Farmland Preservation protects valuable farmland and habitat for recreationally important animals, like salmon, birds, deer, and elk. These projects allow families to continue farming the land they have worked on for generations, and provide Washingtonians with healthy local food and a diverse economy. WWRP is the only source of farmland preservation funding in the state budget.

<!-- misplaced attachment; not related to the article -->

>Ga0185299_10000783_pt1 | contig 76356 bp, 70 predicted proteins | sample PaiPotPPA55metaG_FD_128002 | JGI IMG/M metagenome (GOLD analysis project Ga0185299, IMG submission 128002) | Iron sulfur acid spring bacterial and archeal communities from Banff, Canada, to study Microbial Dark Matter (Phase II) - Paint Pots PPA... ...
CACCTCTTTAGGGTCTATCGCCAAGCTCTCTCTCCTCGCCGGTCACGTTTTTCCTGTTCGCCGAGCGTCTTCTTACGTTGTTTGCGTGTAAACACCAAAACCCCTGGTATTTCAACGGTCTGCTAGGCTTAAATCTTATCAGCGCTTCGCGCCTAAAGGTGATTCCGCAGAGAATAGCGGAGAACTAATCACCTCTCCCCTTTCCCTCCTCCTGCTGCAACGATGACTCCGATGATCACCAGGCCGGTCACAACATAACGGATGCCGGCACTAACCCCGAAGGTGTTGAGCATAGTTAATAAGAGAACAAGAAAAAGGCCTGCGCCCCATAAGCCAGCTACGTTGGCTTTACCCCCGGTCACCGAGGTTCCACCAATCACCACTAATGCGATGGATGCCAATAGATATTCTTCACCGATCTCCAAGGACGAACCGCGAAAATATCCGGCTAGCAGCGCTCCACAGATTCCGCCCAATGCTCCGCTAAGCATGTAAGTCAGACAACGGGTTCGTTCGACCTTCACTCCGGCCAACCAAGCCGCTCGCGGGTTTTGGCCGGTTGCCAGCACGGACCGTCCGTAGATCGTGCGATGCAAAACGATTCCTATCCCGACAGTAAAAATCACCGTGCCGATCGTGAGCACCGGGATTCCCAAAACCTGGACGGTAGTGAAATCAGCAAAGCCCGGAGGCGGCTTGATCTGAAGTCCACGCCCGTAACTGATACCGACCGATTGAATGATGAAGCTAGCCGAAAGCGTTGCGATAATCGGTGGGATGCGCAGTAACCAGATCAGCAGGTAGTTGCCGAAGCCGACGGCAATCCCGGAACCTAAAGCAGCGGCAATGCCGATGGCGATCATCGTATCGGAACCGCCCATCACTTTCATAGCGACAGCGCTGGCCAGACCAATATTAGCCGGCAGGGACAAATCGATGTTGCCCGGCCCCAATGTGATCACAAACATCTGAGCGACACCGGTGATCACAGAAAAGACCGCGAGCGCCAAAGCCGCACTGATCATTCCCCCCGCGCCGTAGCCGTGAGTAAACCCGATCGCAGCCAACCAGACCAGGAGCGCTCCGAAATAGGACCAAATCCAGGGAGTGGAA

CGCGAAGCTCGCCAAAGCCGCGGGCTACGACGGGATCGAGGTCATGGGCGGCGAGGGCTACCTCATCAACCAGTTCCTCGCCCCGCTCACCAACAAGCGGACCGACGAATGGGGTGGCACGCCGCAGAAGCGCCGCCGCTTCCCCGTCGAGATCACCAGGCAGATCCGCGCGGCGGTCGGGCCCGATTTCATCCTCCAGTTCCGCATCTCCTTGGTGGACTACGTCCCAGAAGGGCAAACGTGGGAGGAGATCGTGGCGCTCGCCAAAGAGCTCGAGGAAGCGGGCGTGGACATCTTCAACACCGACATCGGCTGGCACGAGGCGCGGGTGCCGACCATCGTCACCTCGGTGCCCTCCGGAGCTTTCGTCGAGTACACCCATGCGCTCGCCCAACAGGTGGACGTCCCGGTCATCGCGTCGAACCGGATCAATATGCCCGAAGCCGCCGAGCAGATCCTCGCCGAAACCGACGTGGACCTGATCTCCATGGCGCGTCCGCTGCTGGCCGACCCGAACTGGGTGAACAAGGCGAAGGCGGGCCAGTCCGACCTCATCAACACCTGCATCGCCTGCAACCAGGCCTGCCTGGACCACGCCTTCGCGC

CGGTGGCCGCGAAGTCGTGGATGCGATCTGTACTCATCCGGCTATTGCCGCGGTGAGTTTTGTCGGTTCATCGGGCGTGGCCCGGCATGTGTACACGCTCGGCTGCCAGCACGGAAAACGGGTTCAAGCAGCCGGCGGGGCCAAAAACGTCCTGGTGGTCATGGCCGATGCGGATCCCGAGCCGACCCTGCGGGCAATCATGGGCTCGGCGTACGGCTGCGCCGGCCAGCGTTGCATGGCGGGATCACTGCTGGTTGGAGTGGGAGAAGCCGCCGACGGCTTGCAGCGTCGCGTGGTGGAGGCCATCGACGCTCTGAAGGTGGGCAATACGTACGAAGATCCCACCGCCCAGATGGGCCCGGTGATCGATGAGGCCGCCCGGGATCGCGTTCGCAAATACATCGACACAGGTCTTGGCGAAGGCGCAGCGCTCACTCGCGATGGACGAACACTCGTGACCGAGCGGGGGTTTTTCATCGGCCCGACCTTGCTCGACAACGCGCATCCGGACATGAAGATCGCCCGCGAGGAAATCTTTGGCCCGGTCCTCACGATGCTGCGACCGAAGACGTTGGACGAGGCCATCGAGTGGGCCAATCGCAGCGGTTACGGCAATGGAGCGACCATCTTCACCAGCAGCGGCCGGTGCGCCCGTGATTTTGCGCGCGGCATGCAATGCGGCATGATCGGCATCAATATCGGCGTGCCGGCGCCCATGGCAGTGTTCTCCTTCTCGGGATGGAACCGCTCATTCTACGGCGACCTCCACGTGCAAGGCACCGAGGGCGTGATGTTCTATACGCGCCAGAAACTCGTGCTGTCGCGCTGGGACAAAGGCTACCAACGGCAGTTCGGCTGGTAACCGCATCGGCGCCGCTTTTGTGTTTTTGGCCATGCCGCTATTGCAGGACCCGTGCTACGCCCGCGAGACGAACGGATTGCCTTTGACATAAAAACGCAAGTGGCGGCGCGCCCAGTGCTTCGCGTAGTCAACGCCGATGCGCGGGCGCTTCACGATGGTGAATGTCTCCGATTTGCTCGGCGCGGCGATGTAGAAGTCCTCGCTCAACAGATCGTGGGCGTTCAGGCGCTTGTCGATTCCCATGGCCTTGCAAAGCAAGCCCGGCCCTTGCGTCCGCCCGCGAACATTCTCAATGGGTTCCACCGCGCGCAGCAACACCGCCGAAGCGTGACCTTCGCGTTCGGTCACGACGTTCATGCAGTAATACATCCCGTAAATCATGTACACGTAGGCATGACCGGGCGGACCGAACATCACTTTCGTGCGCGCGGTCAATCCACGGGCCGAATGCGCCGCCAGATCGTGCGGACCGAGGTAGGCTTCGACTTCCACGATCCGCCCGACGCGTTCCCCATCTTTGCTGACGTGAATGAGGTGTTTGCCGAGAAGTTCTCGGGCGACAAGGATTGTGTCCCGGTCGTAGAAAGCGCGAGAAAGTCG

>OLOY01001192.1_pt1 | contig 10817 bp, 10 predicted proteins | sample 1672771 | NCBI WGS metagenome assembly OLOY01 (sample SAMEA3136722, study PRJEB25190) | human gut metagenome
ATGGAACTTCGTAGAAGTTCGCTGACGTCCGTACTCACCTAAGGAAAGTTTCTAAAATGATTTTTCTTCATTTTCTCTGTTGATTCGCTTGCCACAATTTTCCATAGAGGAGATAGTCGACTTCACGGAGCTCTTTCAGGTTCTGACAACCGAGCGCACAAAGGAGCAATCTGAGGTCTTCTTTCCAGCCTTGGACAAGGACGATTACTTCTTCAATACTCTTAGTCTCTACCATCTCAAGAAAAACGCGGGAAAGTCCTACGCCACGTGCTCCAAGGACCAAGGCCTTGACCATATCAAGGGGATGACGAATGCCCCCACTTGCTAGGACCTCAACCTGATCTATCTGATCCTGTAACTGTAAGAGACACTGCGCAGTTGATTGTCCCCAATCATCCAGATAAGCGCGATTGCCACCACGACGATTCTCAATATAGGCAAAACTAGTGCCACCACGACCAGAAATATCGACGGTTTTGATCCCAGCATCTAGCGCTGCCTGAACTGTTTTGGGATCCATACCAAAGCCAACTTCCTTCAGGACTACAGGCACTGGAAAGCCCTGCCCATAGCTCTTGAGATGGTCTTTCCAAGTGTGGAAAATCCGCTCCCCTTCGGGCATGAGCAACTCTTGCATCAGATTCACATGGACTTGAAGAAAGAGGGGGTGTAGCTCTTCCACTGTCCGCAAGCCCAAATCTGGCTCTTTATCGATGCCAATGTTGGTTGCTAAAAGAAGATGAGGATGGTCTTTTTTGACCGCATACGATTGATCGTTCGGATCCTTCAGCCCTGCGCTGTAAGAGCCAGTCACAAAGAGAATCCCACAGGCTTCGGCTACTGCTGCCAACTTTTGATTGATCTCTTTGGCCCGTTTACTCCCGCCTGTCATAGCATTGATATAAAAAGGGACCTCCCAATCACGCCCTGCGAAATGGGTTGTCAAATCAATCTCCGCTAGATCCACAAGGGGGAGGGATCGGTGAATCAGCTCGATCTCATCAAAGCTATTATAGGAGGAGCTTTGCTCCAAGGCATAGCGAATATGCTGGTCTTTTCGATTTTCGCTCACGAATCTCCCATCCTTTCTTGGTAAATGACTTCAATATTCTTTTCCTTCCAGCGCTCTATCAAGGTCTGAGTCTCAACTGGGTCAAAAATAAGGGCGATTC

Jefferson County, in partnership with the Jefferson Land Trust, will use this grant to acquire a conservation easement on the 180-acre Glendale Farm, just south of Chimacum. Glendale Farm is one of the largest parcels in the county still in active agricultural use. It is at the confluence of Beaver and Center Valleys, the two largest agriculturally zoned areas in the county. The land has been a farm since 1857, with a history of dairy and cheese production, and is currently an organic beef operation. Zoning allows for up to 12 additional houses on the property, and nearby farms are being subdivided for residential use. Restoration efforts include installation of a solar system and increased efficiency of the irrigation system. Better efficiency will improve the carrying capacity of the farm and increase the diversity of production. The farm includes 150 acres of prime soils, 23 acres of forest, more than a 1/2 mile of Chimacum Creek, scenic vistas from two rural arterials and habitat for salmon, trumpeter swans, eagles, hawks and many other animals. The highly visible, scenic vistas of this farm define the rural character of east Jefferson County, and protection of the strategically located property will set the tone for the viability of the county’s agricultural community.